PITTSBURGH — Susan Friedberg Kalson stood near the synagogue where a day earlier a co-worker of hers was killed and a family friend was badly injured. Tears welled in her eyes and words caught in her throat as she recounted the horror of it all. Then she saw a familiar face. “This is a friend I need to hug for a second,” she said, excusing herself.
Kalson, 59, and the friend, a woman about the same age, held each other. “Just call me when you want to talk,” the woman told Kalson. “Just call me.”
“That’s the community,” Kalson told HuffPost afterward. “You literally can’t go a block without seeing someone, and in many cases someone you’ve known all your life.” Kalson grew up here, in the Squirrel Hill neighborhood of Pittsburgh. She raised a family here. She runs a health center here. She goes to temple here.
On Saturday, a white supremacist came here. He walked into the Tree of Life synagogue with a gun and massacred 11 people, committing the deadliest anti-Semitic attack in U.S. history. The attack has thrust Squirrel Hill ― in a very real sense Mr. Rogers’ neighborhood ― into national headlines. Progressive and tight-knit, picturesque and tree-lined, home to one of the largest and most iconic Jewish communities in the U.S., Squirrel Hill nevertheless wasn’t immune to terror.
Kalson said a close family friend was injured in Saturday’s shooting, but that she couldn’t talk about it ― partly because she didn’t have the family’s blessing to do so, and partly because she just couldn’t yet.
She could, however, talk about a man who had been killed: Dr. Richard Gottfried, whom Kalson described as “kind and gentle.” When Gottfried, 65, wasn’t running his private dental practice with his wife, he worked one day a week at the Squirrel Hill Health Center, where Kalson is CEO.
The center provides care regardless of one’s insurance status or ability to pay. Part of its mission is to serve immigrants and refugees. “Rich was very devoted to his Judaism, and I know that he prayed not just weekly ― he just went to morning minyans also, and the work he did to help others grew out of that,” Kalson said.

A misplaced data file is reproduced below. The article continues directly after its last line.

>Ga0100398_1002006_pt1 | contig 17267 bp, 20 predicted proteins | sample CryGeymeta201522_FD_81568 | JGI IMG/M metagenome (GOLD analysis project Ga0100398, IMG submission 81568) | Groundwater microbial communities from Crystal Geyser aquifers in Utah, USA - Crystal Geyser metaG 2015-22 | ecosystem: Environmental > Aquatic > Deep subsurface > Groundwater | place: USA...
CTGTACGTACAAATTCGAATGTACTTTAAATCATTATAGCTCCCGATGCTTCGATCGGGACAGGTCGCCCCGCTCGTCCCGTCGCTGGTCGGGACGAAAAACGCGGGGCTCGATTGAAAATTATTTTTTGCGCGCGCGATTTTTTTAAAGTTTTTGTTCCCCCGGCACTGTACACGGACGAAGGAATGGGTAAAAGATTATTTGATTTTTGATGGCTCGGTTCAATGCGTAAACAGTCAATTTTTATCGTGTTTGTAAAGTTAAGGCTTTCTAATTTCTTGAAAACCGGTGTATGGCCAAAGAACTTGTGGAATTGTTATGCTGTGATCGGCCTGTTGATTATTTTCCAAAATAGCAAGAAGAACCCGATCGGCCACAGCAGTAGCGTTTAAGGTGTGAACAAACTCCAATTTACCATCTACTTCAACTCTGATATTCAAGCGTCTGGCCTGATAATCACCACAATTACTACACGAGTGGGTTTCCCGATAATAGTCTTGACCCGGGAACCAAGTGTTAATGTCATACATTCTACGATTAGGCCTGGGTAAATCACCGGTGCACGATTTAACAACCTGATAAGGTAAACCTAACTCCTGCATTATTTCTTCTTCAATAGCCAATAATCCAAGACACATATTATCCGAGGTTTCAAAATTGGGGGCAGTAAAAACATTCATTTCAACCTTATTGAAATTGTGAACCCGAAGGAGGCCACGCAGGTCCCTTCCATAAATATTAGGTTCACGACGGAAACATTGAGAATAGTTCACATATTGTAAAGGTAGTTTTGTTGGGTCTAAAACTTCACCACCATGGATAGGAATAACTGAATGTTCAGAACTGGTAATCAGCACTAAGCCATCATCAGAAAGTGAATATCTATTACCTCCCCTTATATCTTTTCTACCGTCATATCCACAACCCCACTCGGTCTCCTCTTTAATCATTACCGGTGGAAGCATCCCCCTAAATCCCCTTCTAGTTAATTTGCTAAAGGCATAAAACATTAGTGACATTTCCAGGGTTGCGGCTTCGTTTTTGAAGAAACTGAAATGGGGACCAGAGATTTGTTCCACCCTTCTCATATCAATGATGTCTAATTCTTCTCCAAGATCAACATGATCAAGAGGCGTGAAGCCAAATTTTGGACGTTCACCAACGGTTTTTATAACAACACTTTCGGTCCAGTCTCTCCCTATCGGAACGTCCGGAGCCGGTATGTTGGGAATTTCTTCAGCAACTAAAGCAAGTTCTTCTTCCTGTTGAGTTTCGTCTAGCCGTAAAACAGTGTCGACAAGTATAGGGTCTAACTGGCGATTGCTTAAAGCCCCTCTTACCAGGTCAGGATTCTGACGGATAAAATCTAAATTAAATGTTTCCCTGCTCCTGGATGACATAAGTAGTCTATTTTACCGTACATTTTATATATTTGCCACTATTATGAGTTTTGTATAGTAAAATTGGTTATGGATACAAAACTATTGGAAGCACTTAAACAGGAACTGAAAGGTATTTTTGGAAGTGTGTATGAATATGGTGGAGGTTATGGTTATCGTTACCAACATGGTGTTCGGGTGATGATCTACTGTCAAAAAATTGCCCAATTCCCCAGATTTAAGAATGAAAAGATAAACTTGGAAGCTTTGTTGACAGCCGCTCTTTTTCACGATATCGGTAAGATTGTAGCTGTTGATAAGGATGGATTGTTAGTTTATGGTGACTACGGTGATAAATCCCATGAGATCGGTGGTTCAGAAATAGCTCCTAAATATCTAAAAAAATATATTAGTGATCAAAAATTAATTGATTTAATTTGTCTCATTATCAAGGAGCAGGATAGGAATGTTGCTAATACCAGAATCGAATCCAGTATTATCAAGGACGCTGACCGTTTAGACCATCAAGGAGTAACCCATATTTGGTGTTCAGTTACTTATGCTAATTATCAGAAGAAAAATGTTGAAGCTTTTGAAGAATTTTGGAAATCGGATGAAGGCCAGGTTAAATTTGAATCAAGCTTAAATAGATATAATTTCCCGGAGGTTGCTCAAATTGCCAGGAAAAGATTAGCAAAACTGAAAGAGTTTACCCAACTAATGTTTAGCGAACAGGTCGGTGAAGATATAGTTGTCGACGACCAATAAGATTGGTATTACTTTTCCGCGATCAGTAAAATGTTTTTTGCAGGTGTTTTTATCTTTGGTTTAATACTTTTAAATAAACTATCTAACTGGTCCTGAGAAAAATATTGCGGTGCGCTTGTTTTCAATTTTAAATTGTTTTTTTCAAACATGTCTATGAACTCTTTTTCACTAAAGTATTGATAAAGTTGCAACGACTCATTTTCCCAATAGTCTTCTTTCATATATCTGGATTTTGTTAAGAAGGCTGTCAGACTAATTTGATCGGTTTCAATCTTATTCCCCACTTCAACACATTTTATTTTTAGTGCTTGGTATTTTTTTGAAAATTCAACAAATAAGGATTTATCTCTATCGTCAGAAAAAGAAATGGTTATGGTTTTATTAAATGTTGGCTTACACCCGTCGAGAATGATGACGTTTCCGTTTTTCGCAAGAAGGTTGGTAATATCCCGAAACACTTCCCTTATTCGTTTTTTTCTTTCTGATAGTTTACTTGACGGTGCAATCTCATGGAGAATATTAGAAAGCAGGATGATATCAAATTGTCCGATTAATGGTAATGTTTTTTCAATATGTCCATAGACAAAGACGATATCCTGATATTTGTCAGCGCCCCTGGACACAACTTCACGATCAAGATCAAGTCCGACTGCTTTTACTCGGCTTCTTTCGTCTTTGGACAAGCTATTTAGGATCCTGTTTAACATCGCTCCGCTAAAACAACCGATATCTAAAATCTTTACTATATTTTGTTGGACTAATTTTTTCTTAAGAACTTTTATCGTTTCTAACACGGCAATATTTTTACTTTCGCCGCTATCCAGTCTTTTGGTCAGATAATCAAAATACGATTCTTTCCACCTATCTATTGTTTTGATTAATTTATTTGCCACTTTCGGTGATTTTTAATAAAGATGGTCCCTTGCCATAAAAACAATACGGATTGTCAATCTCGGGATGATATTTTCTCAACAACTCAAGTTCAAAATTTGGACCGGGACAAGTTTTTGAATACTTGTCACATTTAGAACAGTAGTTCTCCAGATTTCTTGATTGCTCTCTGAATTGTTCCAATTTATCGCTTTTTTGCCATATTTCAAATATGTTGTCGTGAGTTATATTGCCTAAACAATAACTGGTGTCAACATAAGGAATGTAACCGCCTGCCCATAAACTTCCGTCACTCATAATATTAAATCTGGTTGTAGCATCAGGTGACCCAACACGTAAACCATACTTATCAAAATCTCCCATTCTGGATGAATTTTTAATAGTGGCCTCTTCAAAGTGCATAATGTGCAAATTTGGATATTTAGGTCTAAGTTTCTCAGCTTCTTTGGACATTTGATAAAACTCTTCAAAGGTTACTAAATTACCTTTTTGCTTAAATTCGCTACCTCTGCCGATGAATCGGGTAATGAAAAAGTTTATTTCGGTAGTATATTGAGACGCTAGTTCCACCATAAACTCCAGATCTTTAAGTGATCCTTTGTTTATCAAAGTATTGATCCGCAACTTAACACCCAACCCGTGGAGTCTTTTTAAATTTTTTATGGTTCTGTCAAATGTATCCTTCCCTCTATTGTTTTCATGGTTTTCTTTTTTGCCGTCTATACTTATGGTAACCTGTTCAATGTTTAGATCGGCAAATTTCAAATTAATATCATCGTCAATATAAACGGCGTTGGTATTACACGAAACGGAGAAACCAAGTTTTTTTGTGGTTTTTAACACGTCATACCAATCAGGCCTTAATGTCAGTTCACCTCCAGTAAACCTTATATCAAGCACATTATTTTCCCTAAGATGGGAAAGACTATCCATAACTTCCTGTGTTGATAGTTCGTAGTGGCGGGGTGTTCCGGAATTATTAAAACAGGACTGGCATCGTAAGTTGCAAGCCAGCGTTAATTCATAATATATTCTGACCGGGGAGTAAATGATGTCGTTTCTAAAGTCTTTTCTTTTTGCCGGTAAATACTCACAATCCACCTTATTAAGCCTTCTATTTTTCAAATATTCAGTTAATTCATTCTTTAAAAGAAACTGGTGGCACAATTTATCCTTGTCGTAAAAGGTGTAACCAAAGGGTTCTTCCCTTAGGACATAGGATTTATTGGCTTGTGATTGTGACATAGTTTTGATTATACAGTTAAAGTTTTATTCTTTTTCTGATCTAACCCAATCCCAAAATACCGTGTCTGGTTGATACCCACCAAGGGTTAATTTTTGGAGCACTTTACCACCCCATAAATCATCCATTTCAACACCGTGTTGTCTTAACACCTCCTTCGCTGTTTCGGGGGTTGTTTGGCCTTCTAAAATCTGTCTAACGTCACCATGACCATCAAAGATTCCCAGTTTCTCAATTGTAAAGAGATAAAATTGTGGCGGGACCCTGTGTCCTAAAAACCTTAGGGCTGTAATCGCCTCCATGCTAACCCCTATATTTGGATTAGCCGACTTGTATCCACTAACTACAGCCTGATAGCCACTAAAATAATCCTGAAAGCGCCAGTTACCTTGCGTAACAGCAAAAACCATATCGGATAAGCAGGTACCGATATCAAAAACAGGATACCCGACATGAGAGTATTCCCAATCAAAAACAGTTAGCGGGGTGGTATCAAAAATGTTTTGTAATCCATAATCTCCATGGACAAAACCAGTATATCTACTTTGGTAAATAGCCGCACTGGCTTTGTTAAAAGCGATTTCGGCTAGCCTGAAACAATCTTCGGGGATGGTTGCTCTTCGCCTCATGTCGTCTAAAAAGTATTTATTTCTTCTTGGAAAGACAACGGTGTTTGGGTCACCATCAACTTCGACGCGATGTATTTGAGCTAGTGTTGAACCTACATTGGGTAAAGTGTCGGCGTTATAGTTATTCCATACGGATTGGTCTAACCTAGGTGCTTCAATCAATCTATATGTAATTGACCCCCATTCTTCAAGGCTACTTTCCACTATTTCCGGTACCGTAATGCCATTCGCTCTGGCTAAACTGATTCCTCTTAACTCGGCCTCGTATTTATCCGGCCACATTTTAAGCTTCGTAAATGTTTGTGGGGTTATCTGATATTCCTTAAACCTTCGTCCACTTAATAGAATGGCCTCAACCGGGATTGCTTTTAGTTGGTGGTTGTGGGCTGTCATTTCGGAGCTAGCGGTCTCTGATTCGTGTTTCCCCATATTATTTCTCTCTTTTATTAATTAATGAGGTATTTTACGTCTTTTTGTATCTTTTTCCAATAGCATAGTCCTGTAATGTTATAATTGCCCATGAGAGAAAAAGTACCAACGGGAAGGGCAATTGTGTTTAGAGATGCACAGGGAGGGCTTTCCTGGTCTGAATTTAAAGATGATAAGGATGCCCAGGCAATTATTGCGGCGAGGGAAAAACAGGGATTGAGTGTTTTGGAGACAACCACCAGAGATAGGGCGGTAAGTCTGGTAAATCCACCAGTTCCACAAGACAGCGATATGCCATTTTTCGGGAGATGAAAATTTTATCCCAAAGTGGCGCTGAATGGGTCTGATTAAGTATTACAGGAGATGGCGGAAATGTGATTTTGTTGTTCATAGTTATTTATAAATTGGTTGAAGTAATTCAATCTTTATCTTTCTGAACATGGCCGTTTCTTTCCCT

That Gottfried helped immigrants and refugees felt especially poignant for Kalson. The alleged shooter had been motivated, in part, by the baseless anti-Semitic conspiracy theory that Jews are funding the immigration of non-whites into the U.S.
Kalson noted that at Shabbat services Saturday at synagogues around the world, including at Tree of Life, the Torah reading told the story of Abraham and Sarah welcoming strangers into their tent. “That’s what we live by,” she said.
A walk around Squirrel Hill Sunday suggested that to be true. Yard signs declared in English, Spanish and Arabic that “no matter where you are from, we’re glad you’re our neighbor.”
Outside the synagogue, police allowed mourners to lay flowers and notes on the lawn. “We won’t forget how you spread kindness so we will do the same to the the world,” one 7-year-old wrote.
It’s become an all too familiar American ritual: the laying of flowers at the scene of a hate crime. Right now there are flowers outside a grocery store in Jeffersontown, Kentucky, where a white man last week killed two black Americans, Maurice Stallard and Vickie Lee Jones. There were flowers for Heather Heyer in in Charlottesville. Flowers for Ricky John Best and Taliesin Myrddin Namkai-Meche in Portland. For Timothy Caughman in New York. For Srinivas Kuchibhotla in Olathe, Kansas. For Khalid Jabara in Tulsa. For the nine black Christians killed in Charleston. For the six Sikhs in Oak Creek.
In response to the Pittsburgh shooting, interfaith activists came together and organized a vigil. On Sunday night, thousands of Pittsburghers of different faiths poured into the Soldiers and Sailors Memorial Hall in the Oakland section of the city. All the seats were taken. Parents sat on the floor with children in their laps. Those who couldn’t fit in the hall stood outside in the cold and listened. Politicians in suits sat in the front row and on stage.
The Rodman Street Baptist Church Choir started things off, singing beneath a giant inscription of the Gettysburg Address on the auditorium wall.
The entire audience rose for the mourning kaddish — a prayer for the dead. Then the three rabbis from Tree of Life took turns at the podium, offering messages of defiance.
“What happened yesterday will not break us,” Rabbi Jonathan Perlman told the crowd. “It will not ruin us.”
“Hatred and anti-Semitism are not old thoughts, and they’re not new thoughts. They just never seem to go away,” Rabbi Cheryl Klein said. “Although we are broken, these acts of violence will not define our hopes and dreams for the future, and we will never let hatred be the victor. Never.”
Tree of Life has lost 11 branches, Rabbi Jeffrey Meyers told the crowd. “But we’ve been here 154 years. We’ve got a lot more branches.”
At one point, Wasi Mohamed, executive director of the Islamic Institute of Pittsburgh, took the stage. With tears in his eyes, he announced that the local Muslim community had raised over $70,000 for the victims and their families. The crowd responded with a standing ovation.
“When I look back at this day, I’m not going to remember one individual filled with darkness,” Mohamed told the crowd. “I’m going to remember the light. I’m going to remember the thousands of people who showed up today or who are supporting us from all around the country. Thousands of people filled with love and hope.”
Kalson was at the vigil. “That’s our community,” she said the next day in a text message.
“We will continue to open our doors and arms and our hearts as wide as we can,” she wrote. “It’s the only way through this.”